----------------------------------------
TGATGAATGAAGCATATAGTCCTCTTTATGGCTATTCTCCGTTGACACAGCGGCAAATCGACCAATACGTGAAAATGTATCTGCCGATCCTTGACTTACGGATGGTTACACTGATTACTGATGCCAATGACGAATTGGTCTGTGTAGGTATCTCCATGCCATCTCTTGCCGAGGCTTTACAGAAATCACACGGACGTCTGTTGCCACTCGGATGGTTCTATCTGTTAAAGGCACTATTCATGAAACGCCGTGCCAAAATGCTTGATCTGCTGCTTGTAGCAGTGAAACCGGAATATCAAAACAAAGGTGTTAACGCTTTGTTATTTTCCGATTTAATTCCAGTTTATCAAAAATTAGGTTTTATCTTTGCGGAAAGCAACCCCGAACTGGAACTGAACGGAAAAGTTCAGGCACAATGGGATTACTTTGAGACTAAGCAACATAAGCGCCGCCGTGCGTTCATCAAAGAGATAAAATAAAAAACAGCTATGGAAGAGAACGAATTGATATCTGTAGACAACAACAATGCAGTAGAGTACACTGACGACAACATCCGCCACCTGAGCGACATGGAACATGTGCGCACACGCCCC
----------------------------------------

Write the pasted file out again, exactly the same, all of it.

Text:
TGATGAATGAAGCATATAGTCCTCTTTATGGCTATTCTCCGTTGACACAGCGGCAAATCGACCAATACGTGAAAATGTATCTGCCGATCCTTGACTTACGGATGGTTACACTGATTACTGATGCCAATGACGAATTGGTCTGTGTAGGTATCTCCATGCCATCTCTTGCCGAGGCTTTACAGAAATCACACGGACGTCTGTTGCCACTCGGATGGTTCTATCTGTTAAAGGCACTATTCATGAAACGCCGTGCCAAAATGCTTGATCTGCTGCTTGTAGCAGTGAAACCGGAATATCAAAACAAAGGTGTTAACGCTTTGTTATTTTCCGATTTAATTCCAGTTTATCAAAAATTAGGTTTTATCTTTGCGGAAAGCAACCCCGAACTGGAACTGAACGGAAAAGTTCAGGCACAATGGGATTACTTTGAGACTAAGCAACATAAGCGCCGCCGTGCGTTCATCAAAGAGATAAAATAAAAAACAGCTATGGAAGAGAACGAATTGATATCTGTAGACAACAACAATGCAGTAGAGTACACTGACGACAACATCCGCCACCTGAGCGACATGGAACATGTGCGCACACGCCCC